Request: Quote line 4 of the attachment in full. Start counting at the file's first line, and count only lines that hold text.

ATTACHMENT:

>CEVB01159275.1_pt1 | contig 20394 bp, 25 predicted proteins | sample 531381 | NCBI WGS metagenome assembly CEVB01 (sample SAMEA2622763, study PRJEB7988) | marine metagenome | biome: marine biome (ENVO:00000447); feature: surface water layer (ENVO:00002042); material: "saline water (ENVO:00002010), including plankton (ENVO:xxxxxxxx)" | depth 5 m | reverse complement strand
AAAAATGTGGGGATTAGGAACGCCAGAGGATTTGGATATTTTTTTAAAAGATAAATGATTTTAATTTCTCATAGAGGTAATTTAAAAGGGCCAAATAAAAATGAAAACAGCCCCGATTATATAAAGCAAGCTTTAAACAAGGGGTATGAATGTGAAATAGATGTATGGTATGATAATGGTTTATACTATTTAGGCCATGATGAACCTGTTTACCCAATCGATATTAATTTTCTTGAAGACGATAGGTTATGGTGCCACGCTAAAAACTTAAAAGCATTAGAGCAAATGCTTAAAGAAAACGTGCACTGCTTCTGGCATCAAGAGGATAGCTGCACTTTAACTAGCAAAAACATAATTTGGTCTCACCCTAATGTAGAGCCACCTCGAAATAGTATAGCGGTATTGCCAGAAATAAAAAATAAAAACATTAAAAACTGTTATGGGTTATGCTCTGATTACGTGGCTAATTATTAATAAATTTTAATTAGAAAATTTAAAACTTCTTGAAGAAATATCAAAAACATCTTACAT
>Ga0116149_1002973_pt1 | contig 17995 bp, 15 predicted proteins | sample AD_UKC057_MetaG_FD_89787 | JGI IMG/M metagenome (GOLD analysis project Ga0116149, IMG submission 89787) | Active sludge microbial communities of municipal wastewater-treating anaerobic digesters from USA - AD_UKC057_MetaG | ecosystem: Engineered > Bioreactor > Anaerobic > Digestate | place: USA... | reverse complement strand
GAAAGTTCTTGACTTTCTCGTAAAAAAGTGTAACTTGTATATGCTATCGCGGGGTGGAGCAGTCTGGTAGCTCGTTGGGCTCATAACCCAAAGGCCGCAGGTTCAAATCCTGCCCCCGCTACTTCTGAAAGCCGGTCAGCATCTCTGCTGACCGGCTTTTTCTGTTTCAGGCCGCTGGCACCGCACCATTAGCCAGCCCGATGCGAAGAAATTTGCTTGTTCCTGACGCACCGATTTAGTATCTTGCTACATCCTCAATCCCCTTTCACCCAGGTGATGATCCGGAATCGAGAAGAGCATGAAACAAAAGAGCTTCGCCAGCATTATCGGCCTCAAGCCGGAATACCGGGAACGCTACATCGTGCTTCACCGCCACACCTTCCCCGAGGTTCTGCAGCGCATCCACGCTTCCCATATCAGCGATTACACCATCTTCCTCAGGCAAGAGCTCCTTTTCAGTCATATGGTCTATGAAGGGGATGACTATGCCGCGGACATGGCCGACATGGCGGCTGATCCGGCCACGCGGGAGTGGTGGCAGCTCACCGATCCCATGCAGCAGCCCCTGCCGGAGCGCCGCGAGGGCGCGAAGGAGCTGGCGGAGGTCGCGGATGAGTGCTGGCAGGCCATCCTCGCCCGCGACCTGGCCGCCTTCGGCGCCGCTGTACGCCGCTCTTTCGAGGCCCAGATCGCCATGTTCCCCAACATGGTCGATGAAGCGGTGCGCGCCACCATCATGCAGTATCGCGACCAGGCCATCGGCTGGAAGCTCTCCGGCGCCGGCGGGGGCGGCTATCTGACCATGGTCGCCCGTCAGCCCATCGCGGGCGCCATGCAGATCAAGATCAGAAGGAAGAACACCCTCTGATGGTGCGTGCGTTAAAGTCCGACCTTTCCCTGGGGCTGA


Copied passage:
GAAAGTTCTTGACTTTCTCGTAAAAAAGTGTAACTTGTATATGCTATCGCGGGGTGGAGCAGTCTGGTAGCTCGTTGGGCTCATAACCCAAAGGCCGCAGGTTCAAATCCTGCCCCCGCTACTTCTGAAAGCCGGTCAGCATCTCTGCTGACCGGCTTTTTCTGTTTCAGGCCGCTGGCACCGCACCATTAGCCAGCCCGATGCGAAGAAATTTGCTTGTTCCTGACGCACCGATTTAGTATCTTGCTACATCCTCAATCCCCTTTCACCCAGGTGATGATCCGGAATCGAGAAGAGCATGAAACAAAAGAGCTTCGCCAGCATTATCGGCCTCAAGCCGGAATACCGGGAACGCTACATCGTGCTTCACCGCCACACCTTCCCCGAGGTTCTGCAGCGCATCCACGCTTCCCATATCAGCGATTACACCATCTTCCTCAGGCAAGAGCTCCTTTTCAGTCATATGGTCTATGAAGGGGATGACTATGCCGCGGACATGGCCGACATGGCGGCTGATCCGGCCACGCGGGAGTGGTGGCAGCTCACCGATCCCATGCAGCAGCCCCTGCCGGAGCGCCGCGAGGGCGCGAAGGAGCTGGCGGAGGTCGCGGATGAGTGCTGGCAGGCCATCCTCGCCCGCGACCTGGCCGCCTTCGGCGCCGCTGTACGCCGCTCTTTCGAGGCCCAGATCGCCATGTTCCCCAACATGGTCGATGAAGCGGTGCGCGCCACCATCATGCAGTATCGCGACCAGGCCATCGGCTGGAAGCTCTCCGGCGCCGGCGGGGGCGGCTATCTGACCATGGTCGCCCGTCAGCCCATCGCGGGCGCCATGCAGATCAAGATCAGAAGGAAGAACACCCTCTGATGGTGCGTGCGTTAAAGTCCGACCTTTCCCTGGGGCTGA